New housing — as opposed to expanded rock mining — received the nod this week from a citizen planning board looking at Hernando County's future. By a 4-1 vote, the Planning and Zoning Commission wisely chose smart growth over quick bucks by rejecting plans to open more than 500 acres of desirable real estate to explosive blasts and the rumble of heavy equipment plucking boulders from the ground.
Instead, the group recommends the land, currently zoned for agriculture, will remain earmarked for future residential development. It's now up to the County Commission to honor the astute recommendation from its advisory panel when it hears the requested land-use change next month.
The planning board, to its credit, wasn't overwhelmed by a distracting economic pitch. Mining, a legacy industry in Hernando that dates to the 1920s, provides a $60 million annual economic output in direct and indirect spending, an economist told planning commissioners, though he could not put a value on the expansion. Meanwhile, individual workers from Cemex Construction Materials Florida LLC lamented the possibility of unemployment or relocating if the Cemex mine could not expand. Though the company has touted job retention as a primary benefit, it has not said it would move outside of Hernando if it failed to obtain the land change.
The planning board members showed commendable diligence in calling the bluff, saying opponents had raised legitimate questions about declining home values, noise and air pollution, potential sinkholes and compatibility issues.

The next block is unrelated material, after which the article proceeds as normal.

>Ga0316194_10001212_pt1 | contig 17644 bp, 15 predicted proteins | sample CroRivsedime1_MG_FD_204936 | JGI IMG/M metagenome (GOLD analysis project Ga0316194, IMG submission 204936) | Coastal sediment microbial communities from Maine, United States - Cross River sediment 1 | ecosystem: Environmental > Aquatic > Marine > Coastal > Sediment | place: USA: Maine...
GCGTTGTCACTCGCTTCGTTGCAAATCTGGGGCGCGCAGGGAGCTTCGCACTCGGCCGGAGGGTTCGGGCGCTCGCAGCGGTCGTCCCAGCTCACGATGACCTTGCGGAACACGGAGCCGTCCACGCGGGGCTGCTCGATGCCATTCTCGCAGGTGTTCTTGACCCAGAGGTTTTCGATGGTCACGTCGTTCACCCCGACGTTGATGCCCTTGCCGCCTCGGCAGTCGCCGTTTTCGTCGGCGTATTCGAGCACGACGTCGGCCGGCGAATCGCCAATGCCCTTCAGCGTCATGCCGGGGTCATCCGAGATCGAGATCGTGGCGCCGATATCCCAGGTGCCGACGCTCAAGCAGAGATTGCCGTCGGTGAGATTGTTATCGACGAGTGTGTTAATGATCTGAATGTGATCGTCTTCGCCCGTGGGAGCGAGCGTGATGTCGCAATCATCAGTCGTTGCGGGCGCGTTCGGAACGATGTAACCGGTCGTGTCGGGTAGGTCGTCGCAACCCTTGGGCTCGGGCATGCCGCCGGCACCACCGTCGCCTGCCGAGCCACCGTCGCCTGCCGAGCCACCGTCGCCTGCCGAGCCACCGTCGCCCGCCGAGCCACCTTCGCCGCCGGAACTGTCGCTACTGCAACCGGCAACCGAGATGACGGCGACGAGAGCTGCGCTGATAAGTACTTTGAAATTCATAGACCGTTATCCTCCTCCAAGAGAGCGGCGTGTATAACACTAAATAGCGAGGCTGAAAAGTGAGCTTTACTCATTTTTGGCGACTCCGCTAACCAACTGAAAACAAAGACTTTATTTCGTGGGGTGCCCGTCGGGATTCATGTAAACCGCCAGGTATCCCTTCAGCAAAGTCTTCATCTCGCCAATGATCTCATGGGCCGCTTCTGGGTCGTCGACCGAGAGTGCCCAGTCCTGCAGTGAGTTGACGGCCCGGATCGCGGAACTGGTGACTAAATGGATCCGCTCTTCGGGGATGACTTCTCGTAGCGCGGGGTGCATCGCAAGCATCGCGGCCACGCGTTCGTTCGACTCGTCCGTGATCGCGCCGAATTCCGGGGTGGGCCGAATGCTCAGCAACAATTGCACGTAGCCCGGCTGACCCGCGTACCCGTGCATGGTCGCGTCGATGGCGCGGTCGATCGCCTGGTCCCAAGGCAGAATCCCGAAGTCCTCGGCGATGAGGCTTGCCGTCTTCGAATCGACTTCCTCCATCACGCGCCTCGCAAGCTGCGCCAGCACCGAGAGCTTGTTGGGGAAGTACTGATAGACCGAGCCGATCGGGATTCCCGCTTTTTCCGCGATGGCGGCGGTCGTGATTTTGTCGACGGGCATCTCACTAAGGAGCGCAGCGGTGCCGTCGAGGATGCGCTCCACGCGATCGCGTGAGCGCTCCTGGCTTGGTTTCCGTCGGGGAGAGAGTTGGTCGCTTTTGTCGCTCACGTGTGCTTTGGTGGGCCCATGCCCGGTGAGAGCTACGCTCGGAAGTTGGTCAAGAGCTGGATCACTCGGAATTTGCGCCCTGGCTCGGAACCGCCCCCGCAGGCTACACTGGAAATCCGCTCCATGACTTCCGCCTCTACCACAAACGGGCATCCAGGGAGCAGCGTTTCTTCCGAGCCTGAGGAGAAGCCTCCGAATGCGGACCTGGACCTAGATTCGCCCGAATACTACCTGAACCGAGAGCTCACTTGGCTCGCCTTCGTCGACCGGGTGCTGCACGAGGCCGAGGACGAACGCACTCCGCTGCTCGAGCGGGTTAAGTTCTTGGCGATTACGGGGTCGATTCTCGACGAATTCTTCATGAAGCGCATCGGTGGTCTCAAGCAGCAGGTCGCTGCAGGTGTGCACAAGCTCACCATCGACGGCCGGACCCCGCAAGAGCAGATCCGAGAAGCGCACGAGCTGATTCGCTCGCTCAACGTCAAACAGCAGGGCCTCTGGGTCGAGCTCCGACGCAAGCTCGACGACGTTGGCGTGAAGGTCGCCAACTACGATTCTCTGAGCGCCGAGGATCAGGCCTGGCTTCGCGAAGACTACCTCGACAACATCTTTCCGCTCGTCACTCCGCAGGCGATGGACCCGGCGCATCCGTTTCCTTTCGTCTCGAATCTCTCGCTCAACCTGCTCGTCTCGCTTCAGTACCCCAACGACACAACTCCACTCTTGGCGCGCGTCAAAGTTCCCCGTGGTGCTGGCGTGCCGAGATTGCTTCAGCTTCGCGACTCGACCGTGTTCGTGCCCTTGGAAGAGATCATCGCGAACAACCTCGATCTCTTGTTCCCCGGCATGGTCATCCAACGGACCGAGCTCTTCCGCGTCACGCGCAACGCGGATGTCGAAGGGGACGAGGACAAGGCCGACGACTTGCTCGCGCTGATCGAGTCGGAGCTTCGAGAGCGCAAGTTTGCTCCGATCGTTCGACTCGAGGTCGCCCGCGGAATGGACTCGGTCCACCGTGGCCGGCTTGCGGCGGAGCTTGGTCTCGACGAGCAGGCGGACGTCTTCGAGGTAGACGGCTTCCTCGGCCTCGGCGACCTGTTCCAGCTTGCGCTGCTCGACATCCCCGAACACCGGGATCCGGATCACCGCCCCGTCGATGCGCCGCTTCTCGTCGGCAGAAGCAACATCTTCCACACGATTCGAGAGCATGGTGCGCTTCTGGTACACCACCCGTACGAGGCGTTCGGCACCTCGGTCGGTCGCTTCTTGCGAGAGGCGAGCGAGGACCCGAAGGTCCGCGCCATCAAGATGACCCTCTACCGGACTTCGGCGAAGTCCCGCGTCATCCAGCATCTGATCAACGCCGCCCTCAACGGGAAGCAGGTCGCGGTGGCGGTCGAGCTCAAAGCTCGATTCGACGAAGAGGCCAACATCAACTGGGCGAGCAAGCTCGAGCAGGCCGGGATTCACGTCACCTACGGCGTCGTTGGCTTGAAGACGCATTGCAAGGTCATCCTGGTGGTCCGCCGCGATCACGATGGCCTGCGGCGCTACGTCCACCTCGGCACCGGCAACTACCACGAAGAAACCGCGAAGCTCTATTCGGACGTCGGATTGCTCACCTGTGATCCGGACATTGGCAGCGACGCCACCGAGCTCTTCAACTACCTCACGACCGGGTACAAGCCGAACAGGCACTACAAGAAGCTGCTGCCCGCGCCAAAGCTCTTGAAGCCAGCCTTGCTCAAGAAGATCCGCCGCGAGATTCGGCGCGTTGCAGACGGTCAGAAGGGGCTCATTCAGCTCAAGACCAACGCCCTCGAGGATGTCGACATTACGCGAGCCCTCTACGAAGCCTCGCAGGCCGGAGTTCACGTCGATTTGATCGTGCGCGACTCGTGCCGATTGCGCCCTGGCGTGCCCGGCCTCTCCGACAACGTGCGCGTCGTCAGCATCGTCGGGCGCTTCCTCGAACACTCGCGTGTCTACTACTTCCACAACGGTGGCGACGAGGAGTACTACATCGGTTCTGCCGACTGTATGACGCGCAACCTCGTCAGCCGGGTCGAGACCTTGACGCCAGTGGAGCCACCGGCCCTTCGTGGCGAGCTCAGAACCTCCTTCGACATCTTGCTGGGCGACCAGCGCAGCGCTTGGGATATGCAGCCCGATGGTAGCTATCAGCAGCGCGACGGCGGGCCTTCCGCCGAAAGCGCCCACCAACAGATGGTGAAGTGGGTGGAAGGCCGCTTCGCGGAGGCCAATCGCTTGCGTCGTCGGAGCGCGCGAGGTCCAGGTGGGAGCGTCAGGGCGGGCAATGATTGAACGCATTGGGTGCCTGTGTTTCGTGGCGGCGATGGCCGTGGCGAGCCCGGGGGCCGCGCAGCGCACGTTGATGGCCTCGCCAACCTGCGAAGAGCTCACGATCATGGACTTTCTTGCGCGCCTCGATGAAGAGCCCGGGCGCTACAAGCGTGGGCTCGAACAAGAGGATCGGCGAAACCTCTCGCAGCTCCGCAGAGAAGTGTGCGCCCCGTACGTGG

The proposed land use change covers 730 acres between Cortez Boulevard (State Road 50) and Fort Dade Avenue, just west of the city of Brooksville. State Road 50 is considered a key business corridor connecting the Suncoast Parkway to the city, and the location of the proposed land use change is directly across the highway from the Bayfront Health Brooksville Hospital.
The proposal from Cemex and three land trusts calls for the southern 156 acres along SR 50 to be turned into a regional commercial center with the other land designated for industrial use to expand Cemex's current mine location on the north side of Fort Dade Avenue.
Cemex would lease the land, owned by some of the area's most prominent business leaders, mine it for 20 years beginning in 2019, then turn it back over for reclamation and residential development.
A skeptical board even voted down a suggestion to approve the commercial district separately from the mine.
"What regional big box is going to move in there next to a mine?'' Commission Chairman Robert Widmar asked.
Good question. It's just one of the concerns elected county commissioners must give consideration to next month as they take up the case.